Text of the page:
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Substantial Performance

15 January, 2016 - 09:33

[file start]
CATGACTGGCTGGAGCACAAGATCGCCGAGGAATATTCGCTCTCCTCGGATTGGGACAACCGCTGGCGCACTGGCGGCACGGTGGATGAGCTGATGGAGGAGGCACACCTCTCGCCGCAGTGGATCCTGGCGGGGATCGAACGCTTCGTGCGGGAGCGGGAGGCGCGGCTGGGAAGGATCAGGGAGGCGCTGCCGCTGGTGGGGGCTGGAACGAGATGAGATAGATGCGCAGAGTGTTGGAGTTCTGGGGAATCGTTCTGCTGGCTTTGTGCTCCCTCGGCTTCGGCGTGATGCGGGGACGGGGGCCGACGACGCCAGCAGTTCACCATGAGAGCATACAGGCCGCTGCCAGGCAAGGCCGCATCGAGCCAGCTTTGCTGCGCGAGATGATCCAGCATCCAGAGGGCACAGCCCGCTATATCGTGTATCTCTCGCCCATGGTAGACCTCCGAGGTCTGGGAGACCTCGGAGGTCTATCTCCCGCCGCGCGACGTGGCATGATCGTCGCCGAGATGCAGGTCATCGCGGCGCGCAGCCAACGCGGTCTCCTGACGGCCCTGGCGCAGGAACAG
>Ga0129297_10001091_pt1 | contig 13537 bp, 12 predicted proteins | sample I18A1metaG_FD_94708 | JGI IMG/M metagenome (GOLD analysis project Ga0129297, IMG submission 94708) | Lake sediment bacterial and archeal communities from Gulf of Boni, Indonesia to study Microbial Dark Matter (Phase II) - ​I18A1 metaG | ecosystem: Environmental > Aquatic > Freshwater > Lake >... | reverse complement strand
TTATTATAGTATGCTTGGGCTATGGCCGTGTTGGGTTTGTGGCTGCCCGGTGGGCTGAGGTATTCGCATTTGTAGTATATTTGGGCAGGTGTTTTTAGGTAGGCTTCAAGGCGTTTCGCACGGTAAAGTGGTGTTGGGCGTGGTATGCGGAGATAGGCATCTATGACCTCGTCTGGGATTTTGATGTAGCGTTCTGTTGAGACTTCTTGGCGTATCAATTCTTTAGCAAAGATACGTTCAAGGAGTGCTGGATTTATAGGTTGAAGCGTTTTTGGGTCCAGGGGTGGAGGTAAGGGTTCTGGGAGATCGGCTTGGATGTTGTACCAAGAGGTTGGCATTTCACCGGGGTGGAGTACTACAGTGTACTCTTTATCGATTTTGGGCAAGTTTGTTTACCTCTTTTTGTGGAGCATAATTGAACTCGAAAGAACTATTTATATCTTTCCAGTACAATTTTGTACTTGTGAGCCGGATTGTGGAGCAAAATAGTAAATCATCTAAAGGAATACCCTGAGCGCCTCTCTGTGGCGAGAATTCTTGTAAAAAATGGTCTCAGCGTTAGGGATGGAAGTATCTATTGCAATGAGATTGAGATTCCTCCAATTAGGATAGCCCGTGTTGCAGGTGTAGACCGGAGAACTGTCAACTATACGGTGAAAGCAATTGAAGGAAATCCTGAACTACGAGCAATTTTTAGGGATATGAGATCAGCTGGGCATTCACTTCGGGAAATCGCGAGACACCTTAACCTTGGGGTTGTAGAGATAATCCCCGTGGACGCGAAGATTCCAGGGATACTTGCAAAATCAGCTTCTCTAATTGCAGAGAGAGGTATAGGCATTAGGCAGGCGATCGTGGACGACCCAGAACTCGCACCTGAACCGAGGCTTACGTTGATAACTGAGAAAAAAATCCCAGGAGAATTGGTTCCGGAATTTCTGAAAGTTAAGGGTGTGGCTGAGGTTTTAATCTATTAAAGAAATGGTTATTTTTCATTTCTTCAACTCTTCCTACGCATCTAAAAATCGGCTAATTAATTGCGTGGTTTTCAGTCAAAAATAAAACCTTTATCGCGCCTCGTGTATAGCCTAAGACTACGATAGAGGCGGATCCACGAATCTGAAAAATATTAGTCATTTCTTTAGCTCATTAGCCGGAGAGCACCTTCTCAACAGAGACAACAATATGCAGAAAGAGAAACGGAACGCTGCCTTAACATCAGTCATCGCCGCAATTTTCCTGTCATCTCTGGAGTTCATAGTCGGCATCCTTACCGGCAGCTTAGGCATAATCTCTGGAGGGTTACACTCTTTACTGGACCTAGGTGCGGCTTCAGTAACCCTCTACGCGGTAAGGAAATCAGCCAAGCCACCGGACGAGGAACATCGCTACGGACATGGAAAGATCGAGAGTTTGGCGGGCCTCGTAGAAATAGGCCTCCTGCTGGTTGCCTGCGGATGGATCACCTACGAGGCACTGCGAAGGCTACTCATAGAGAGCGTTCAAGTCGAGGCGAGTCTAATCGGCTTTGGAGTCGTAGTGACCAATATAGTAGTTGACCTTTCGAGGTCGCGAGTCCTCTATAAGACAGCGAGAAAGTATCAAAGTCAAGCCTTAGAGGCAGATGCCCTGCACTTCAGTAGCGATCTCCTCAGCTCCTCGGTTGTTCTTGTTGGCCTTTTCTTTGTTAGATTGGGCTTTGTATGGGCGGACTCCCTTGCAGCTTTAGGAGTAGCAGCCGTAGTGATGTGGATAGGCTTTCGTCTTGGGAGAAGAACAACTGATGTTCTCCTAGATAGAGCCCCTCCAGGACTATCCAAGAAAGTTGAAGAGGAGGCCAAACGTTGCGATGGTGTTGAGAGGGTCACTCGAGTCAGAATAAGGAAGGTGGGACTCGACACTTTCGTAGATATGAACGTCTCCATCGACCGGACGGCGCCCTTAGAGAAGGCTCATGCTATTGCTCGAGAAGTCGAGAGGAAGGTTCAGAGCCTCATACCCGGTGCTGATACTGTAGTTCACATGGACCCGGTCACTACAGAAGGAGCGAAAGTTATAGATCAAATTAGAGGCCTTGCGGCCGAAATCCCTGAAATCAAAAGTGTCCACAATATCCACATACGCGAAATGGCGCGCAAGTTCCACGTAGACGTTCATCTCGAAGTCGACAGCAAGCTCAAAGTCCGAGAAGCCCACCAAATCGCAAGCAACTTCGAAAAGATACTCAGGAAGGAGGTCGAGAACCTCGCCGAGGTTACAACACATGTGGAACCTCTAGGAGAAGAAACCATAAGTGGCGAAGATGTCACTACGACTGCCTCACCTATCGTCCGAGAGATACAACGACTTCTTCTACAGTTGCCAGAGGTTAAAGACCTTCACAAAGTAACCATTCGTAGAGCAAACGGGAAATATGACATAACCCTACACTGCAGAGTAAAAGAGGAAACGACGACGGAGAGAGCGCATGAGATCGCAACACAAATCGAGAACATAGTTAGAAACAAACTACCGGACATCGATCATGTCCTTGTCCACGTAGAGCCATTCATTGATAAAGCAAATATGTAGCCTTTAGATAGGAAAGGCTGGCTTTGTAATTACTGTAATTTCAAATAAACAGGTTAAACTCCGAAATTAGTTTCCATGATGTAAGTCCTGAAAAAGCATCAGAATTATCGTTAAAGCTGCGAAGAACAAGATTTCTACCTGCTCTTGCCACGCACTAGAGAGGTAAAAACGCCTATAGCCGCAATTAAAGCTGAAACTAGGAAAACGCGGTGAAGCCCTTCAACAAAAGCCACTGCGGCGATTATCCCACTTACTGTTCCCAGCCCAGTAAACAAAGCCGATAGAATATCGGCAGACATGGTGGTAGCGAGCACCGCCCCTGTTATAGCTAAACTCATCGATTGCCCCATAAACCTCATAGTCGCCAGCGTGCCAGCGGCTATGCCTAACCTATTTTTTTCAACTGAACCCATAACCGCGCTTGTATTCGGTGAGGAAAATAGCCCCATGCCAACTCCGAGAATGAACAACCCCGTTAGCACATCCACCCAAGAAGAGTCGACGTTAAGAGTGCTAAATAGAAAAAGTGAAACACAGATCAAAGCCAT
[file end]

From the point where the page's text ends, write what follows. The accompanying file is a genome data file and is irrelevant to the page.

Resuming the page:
Logically, anything less than full performance, even a slight deviation from what is owed, is sufficient to prevent the duty from being discharged and can amount to a breach of contract. So if Ralph does all the plumbing for Betty’s new bathroom except hook up the toilet feed, he has not really “plumbed the new bathroom.” He has only plumbed part of it. At classic common law, that was it: either you did the thing you promised completely or you had materially breached. But under modern theories, an ameliorative doctrine has developed, called substantial performance: if one side has substantially, but not completely, performed, so that the other side has received a benefit, the nonbreaching party owes something for the value received. The Restatement (Second) of Contracts puts it this way: 1